Donating items to op-shops
According to Omer Soker, CEO of The National Association of Charitable Recycling Organisations (NACRO), the message from Australia’s 2,500 charity-operated op-shops is always: “Thank you for your donations.” However, “the question consumers might want to ask themselves is, ‘Does [my] donation benefit or cost the charity?”
Australian op-shops receive close to one million tonnes of charitable goods every year, but around 60,000 tonnes are not suitable for “reuse, resale, or recycling,” Soker says, and end up in landfill. This equates to around $13 million a year in waste management costs for op-shops.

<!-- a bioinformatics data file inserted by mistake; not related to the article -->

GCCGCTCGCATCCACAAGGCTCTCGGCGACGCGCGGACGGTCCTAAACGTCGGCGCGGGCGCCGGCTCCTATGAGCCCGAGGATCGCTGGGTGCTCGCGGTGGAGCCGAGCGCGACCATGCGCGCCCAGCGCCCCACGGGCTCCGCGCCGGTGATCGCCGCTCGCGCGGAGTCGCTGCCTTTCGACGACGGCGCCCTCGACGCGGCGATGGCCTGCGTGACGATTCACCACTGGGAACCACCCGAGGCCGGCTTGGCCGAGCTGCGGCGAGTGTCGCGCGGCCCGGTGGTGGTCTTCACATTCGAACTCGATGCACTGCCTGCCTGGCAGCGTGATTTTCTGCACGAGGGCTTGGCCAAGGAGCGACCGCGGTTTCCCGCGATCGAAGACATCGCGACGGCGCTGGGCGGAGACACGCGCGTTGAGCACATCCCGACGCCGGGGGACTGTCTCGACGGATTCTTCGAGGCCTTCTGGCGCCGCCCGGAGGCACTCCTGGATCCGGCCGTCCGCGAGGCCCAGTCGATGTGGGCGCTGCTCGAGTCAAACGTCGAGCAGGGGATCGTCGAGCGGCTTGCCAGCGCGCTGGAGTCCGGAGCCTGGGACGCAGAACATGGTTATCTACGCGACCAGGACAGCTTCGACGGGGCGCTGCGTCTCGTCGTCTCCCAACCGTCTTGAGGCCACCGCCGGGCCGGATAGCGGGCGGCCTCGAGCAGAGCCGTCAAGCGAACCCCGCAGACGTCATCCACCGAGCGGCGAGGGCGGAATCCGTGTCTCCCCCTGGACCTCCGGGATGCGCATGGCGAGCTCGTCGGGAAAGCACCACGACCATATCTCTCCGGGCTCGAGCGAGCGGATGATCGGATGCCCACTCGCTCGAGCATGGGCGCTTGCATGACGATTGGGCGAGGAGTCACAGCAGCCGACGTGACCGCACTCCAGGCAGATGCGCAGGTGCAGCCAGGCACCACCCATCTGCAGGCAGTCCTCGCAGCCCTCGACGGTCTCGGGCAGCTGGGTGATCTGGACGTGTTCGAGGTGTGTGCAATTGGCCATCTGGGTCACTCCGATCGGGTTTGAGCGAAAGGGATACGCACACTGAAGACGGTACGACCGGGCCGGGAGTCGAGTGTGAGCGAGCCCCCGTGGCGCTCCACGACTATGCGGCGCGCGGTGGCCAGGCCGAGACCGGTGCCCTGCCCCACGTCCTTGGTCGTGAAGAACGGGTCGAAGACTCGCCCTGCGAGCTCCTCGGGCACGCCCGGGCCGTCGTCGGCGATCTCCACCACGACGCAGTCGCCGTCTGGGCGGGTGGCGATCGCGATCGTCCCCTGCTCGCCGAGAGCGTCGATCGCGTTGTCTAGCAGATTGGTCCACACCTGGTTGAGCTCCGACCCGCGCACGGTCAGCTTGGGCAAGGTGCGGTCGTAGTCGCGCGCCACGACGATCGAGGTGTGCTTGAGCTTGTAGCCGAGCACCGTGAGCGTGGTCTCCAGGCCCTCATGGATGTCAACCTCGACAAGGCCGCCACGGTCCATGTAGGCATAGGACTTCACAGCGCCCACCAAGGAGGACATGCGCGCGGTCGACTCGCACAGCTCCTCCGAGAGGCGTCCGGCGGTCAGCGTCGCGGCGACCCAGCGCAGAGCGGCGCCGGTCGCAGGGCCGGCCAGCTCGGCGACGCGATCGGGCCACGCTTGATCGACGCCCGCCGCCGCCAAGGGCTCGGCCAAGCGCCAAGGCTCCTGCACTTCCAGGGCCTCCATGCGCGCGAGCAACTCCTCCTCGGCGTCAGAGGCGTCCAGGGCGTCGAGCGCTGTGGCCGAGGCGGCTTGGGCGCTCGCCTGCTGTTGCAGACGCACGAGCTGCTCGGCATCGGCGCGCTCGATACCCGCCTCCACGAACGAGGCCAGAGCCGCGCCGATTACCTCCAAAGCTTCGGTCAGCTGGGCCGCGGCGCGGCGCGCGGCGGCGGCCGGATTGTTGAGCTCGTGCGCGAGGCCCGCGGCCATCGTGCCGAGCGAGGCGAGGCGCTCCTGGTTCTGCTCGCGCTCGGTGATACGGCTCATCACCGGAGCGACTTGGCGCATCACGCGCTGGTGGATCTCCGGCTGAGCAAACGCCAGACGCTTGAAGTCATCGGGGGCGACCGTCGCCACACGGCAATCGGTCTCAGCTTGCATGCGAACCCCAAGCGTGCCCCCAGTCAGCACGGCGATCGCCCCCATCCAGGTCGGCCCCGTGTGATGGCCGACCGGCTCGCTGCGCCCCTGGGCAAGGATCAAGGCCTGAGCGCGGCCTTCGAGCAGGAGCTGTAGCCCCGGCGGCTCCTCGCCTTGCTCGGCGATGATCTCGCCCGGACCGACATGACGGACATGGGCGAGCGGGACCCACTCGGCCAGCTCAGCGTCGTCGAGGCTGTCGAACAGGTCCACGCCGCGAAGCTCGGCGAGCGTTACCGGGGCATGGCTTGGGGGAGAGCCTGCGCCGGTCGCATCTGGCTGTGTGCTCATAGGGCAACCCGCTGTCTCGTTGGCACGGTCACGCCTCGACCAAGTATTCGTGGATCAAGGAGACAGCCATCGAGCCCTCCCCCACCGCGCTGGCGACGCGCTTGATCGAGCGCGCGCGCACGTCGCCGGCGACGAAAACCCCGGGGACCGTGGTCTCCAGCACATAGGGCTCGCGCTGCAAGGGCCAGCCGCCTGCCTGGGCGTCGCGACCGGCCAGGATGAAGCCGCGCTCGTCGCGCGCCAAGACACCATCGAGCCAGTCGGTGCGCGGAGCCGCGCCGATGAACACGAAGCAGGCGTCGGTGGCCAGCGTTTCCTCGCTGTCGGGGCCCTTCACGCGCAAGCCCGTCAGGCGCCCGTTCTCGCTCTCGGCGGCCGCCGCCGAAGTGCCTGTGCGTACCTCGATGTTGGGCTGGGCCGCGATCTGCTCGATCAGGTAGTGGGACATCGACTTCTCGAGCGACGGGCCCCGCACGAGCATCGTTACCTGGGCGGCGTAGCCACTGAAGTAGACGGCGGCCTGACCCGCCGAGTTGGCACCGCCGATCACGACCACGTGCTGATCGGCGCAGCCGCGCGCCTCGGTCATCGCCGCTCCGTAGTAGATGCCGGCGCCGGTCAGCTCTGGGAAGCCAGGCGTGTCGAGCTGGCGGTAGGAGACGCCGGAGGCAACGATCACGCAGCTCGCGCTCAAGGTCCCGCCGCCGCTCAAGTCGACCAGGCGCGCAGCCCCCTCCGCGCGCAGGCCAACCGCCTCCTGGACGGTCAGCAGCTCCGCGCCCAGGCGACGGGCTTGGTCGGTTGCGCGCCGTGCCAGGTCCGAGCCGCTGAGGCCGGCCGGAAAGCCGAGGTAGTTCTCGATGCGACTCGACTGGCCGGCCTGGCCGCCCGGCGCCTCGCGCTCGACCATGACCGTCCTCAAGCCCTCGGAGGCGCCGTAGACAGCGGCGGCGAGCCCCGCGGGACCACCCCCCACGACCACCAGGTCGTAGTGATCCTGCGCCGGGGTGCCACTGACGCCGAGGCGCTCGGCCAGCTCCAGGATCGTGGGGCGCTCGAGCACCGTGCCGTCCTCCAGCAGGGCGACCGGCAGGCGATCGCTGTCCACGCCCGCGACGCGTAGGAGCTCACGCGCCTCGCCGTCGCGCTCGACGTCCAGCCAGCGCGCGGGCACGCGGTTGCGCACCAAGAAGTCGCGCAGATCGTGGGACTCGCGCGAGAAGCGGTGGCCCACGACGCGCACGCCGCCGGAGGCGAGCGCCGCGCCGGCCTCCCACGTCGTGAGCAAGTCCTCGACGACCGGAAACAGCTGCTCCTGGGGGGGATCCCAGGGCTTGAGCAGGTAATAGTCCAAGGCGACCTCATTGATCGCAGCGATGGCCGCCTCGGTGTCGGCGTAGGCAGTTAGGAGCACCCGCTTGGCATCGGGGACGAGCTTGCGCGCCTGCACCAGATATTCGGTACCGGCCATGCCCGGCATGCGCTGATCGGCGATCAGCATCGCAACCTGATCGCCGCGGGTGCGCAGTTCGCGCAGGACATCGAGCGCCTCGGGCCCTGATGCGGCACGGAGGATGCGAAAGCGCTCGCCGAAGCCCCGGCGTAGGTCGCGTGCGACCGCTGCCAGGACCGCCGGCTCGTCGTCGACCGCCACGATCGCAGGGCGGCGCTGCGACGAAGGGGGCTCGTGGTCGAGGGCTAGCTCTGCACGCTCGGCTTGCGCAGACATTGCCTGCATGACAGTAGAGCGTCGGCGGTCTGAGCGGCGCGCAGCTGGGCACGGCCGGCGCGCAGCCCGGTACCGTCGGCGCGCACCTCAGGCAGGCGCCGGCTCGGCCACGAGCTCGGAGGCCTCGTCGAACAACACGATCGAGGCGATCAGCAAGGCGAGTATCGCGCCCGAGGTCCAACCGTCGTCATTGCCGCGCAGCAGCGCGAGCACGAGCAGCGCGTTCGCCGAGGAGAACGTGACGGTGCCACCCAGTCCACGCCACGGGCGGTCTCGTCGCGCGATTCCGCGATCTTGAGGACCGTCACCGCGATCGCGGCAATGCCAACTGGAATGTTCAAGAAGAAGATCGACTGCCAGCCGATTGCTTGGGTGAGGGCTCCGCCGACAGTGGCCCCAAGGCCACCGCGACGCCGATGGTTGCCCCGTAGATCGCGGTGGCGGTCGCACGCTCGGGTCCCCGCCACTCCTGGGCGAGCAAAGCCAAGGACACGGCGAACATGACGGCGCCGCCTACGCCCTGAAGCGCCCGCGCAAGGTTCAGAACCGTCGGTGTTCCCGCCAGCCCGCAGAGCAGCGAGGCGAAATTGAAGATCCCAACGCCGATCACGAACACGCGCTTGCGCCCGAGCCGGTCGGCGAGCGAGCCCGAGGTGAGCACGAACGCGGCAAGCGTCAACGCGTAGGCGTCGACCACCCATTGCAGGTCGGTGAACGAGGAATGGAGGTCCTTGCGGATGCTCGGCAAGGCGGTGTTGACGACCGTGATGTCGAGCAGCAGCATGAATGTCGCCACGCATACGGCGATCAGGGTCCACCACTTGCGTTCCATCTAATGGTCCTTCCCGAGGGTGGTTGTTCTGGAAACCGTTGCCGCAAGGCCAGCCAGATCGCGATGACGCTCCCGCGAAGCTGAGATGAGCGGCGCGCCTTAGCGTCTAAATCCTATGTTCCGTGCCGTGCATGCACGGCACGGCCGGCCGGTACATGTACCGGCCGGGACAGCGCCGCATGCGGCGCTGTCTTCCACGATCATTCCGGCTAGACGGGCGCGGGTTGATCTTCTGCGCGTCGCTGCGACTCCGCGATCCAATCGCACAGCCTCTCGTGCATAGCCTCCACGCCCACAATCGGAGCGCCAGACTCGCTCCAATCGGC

When you’re considering donating an item, Soker says the general rule is to ask yourself, “Would [I] give this to a friend?” Things like dirty mattresses, unwearable clothing, broken electrical items, and damaged furniture are particular burdens on Australian op-shops.
“As long as it’s good quality, we’re happy to accept it.”
He adds that you should also aim to donate items in-person. “When well-intentioned people leave donations outside or on the floor by a donation bin, invariably the weather gets to it or people rifle through and take all the good bits.”